Thursday, February 20, 2014

One Category at a Time: Original Screenplay

This category seems pretty up in the air if you ask me. With neither of the two strongest Best Picture nominees in contention here, it feels as though this prize could go a few different ways. A similar situation arose last year when Django Unchained, Amour, and Zero Dark Thirty all seemed to have an angle in this race because none of them had a hope of actually winning Best Picture (whose highest contenders were adaptations). I can also envision three of this year's nominees as potential winners, so let's start with the one I am picking (with trepidation) for the win.
American Hustle was once considered a possible threat to win the whole thing back when nominations were announced. It had over-performed by tying Gravity's year-leading haul of 10 nods and had recently won of the SAG Ensemble award, where Bradley Cooper made a point of praising David O. Russell as an "actors' director". It seemed that after three consecutive Oscar hits, he was finally due to win a prize of his own, but the heat has since cooled, and many are speculating that the film could be blanked altogether. Fortunately for Russell and original scribe Eric Warren Singer, the BAFTAs gave American Hustle a boost to the tune of three wins, including Best Original Screenplay. That may suggest the film's continued popularity in these crucial late stages of the game. Or, it could be a mirage, as it wasn't competing with its stiffest competition at the BAFTAs...

That stiffest competition (and arguable frontrunner, in fact) is Spike Jonze's beautiful and unquestionably original screenplay for Her. Having won the Golden Globe, Critics Choice, and WGA award, Jonze should be the statistician's odds-on favourite for the win, but I'm not 100% convinced. Those wins happened a while ago, and American Hustle's BAFTA boost comes at a key moment in the early voting period. Between Her and American Hustle, the former is probably the one that most Academy members will feel less guilty about shutting out. If there are enough spread-the-wealth type voters who believe American Hustle has a decent enough shot of winning something else (like costumes or Supporting Actress, both highly possible), then I suppose it would be unsurprising to see them stump for Her (which is in no position to win anything else) in this category. Except that the Academy doesn't collectively think that way. Beloved films go home empty-handed almost every year. Her may be one such casualty, although I pray I'm wrong.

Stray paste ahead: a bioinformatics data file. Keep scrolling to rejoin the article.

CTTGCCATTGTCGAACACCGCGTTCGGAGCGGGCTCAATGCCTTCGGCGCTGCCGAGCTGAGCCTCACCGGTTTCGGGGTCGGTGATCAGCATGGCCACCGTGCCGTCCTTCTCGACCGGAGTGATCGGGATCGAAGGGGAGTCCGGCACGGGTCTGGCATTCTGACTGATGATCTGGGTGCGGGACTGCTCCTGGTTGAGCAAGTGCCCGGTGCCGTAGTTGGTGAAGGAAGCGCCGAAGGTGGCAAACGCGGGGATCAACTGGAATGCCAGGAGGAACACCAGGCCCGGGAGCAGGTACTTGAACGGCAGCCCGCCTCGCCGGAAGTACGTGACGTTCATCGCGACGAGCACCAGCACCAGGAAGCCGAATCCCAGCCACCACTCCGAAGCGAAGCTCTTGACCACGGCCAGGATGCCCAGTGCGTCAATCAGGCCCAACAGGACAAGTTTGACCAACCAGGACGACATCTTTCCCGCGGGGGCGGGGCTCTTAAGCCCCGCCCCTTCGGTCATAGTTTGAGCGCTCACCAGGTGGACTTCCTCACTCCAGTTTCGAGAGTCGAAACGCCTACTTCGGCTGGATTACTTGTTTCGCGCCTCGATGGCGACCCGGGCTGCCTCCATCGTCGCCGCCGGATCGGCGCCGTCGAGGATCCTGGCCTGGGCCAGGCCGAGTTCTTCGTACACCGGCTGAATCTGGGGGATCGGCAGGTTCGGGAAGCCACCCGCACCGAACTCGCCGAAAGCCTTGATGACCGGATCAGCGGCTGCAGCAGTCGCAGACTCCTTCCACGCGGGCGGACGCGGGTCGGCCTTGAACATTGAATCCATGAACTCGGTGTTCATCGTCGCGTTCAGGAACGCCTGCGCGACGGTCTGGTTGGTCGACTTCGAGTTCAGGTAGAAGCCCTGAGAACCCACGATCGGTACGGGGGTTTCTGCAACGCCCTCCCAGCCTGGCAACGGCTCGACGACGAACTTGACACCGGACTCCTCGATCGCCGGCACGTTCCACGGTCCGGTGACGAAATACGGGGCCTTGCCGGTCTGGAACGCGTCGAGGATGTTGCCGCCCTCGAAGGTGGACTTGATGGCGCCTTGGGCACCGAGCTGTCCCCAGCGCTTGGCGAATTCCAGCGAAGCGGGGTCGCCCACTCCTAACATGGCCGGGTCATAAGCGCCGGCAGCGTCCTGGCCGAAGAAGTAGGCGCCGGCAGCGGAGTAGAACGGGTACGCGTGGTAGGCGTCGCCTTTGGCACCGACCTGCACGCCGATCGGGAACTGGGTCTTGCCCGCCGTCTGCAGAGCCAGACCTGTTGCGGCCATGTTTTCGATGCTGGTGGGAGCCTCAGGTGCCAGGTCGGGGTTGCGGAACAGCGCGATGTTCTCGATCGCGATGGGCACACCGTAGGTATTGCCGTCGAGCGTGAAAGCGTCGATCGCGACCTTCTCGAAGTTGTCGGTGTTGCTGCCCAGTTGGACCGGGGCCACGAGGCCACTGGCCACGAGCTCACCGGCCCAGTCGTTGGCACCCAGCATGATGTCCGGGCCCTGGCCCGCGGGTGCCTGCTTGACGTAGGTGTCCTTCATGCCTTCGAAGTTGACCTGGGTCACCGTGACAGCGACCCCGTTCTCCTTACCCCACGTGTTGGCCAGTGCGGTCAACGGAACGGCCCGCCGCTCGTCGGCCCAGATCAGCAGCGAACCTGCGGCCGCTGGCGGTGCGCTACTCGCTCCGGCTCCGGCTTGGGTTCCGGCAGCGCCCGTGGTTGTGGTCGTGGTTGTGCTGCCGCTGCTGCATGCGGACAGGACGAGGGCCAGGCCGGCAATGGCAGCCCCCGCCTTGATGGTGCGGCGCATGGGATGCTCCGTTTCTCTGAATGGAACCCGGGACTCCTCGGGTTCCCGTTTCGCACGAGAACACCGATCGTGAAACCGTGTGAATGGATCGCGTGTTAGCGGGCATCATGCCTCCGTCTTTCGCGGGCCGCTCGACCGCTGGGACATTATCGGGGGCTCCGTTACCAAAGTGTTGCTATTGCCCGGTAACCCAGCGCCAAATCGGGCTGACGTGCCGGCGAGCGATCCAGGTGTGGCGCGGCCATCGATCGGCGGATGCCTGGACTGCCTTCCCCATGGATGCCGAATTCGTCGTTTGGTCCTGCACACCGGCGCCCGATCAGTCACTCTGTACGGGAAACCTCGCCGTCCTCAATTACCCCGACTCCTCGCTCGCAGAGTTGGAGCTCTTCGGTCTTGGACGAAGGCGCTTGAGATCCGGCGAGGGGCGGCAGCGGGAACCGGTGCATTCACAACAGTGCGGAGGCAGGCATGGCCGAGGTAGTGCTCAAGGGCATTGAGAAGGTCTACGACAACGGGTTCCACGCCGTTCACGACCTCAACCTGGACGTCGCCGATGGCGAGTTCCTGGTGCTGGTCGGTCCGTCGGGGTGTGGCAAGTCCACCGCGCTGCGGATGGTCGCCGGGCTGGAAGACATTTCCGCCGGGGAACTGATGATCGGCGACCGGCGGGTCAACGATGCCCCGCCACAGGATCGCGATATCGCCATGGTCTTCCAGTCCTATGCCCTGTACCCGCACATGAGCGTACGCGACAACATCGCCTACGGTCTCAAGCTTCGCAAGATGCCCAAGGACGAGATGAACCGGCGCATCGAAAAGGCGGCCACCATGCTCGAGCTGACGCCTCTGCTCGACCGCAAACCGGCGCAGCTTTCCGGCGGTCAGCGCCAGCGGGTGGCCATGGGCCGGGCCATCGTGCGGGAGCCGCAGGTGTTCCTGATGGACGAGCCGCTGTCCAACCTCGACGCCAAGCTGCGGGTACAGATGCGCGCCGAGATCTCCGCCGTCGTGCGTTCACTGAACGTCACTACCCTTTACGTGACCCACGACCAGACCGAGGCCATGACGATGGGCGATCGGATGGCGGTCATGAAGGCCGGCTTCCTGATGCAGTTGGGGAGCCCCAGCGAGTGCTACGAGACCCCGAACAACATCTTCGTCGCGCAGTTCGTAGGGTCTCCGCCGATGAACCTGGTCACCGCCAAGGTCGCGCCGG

The dark horse that I'm almost tempted to predict just for variety's sake is Nebraska, if only because of all five nominees, this is the one that feels the most like a movie that wins an Oscar for its screenplay: Small budget indie movie, dry-witted with a soft spot for sentiment, Best Picture nominee, and from a director whose last two features have won Writing Oscars (although he didn't write this one). But I'm sure Bob Nelson wouldn't mind Oscar voters making the mistake of assuming that Alexander Payne, who they clearly treasure, had written this movie if it meant he might have a better shot at winning. I'm keeping this one in the back of my mind. It may not have the precursors to back it up, but it really just feels like a Best Original Screenplay winner.

Woody Allen has always been a branch favourite. The prolific 78-year-old has more Best Original Screenplay nominations than anyone in Oscar history, Blue Jasmine being his sixteenth. Having just won his fourth Academy Award a couple of years ago for Midnight in Paris, it's hard for me to imagine him winning again so soon. Sadly, I fear that some media outlets will be unable to resist pointing to his ugly public battle with Dylan Farrow as the cause for his loss, when the truth of the matter is that he'd be the least likely to win anyway, since Blue Jasmine is the only one of the five not nominated for Best Picture.
Rounding out the competition is Dallas Buyers Club, written by Craig Borten and Melisa Wallack. It's nomination here (along with its citation for Best Film Editing) is a clear indication of how well liked the film is within the industry, and proves that its WGA nomination wasn't just some fluke. However, with this movie poised to potentially win three Oscars already, I can't see it winning here as well. The writing is terrific but unlike its fellow nominees, it lacks a certain "personality". I actually think that serves the story perfectly, and I'm super happy to see such smart, efficient scripting recognized, but nevertheless, a victory is not in the cards.

Will win: American Hustle
Runner-up: Her

Should win: Her
Should've been nominated: Inside Llewyn Davis